Piracy and copyright
Each year the cost of copyright piracy to the subscription media industry – both from unauthorised access to STV signals and the illegal downloading of content broadcast on STV – runs into many millions of dollars. The subscription media sector, like other sectors involved in the production and distribution of content, relies on a strong legislative framework to protect the substantial investments made in creative content, and to provide certainty for content producers that they can receive a fair return on this investment.
Unauthorised access to subscription television broadcasts
Unauthorised access or use of STV broadcasts is an offence under the Copyright Act 1968 (Cth), as is the making, selling, importing, hiring, trade or distribution of an unauthorised decoder, the unauthorised use of a decoder, unauthorised distribution of a subscription broadcast to another premises or making an unauthorised decoder available online. The maximum penalty for such offences is 5 years imprisonment, or substantial fines, or both.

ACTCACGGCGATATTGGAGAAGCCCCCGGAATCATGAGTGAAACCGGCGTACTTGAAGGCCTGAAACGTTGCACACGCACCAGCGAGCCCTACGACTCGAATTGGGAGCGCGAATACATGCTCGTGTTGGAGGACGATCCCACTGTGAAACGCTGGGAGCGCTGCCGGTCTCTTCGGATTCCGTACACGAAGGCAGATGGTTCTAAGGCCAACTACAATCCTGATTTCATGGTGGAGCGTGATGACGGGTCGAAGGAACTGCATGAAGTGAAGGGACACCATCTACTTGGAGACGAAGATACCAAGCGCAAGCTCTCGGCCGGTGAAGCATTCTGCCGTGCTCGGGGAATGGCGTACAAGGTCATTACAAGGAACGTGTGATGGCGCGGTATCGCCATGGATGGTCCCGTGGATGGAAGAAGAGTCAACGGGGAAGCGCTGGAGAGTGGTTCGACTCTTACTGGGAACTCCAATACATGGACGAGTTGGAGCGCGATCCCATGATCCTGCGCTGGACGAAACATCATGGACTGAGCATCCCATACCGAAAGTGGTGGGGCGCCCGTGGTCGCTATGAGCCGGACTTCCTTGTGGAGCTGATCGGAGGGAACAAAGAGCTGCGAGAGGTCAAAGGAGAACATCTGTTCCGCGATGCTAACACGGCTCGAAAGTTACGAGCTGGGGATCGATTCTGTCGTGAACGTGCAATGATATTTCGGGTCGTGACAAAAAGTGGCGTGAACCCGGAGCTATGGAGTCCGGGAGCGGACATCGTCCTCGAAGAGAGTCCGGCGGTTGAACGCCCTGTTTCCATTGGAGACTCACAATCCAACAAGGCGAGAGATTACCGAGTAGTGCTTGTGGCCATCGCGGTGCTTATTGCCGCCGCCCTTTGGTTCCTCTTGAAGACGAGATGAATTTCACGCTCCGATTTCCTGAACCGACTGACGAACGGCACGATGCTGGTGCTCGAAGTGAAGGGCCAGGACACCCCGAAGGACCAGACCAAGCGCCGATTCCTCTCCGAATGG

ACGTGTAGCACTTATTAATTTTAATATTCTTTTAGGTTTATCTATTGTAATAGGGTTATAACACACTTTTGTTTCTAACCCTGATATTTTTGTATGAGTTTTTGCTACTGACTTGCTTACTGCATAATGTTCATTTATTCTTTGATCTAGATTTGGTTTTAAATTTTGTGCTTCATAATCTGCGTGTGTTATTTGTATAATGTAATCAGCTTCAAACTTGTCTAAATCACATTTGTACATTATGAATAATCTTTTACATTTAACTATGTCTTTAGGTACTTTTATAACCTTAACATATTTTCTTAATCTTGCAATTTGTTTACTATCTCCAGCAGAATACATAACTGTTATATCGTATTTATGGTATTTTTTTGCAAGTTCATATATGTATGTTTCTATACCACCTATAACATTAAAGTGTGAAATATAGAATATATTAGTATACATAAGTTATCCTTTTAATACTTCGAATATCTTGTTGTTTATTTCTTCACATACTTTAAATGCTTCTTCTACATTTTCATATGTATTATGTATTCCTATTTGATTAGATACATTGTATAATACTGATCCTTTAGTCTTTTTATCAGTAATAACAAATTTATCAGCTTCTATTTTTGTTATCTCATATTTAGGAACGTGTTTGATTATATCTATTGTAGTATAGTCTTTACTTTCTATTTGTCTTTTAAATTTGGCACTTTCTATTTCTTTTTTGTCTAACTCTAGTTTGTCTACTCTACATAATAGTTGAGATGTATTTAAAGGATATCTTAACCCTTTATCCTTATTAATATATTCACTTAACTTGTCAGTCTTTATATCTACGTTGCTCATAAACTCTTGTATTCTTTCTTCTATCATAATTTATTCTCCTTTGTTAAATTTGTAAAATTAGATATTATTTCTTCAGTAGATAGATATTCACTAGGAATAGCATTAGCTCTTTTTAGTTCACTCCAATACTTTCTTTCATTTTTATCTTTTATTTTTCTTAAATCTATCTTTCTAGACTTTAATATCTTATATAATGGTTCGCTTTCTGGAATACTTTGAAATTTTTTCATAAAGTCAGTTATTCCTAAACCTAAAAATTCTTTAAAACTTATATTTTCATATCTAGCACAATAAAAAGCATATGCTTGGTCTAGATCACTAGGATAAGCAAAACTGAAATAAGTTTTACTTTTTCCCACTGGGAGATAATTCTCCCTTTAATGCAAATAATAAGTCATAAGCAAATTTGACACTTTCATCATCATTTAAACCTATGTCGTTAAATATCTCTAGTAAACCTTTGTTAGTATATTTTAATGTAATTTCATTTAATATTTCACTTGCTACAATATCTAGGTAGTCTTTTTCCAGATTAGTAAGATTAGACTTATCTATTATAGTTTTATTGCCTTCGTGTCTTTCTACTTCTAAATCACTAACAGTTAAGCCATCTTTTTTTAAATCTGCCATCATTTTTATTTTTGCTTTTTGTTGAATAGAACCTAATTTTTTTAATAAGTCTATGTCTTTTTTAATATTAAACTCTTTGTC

The subscription media industry is working with State and Federal police to prosecute those who are involved in enabling unauthorised access to content. If you are aware of or suspect criminal activity related to decoding equipment or signal theft you can anonymously phone the ASTRA anti-piracy hotline on 1800 428 888.
The jobs of nearly a million Australian workers depend in some way on the creative industries – and the viability of those industries, in turn, depends on robust, well enforced copyright laws. Technological advances in the digital era have enabled significant increases in copyright infringement, posing a significant threat to the viability of content production and distribution.
The creative industries have responded by making content available faster, cheaper and over more platforms. In addition, the subscription media industry has made it simpler to watch content over multiple devices including tablets, and introduced more affordable packages to make its content available to more people.
However, any solution to copyright theft must include addressing demand for illegal content, both by restricting access to sources of illegal content and ensuring significant consequences those who distribute copyright content illegally.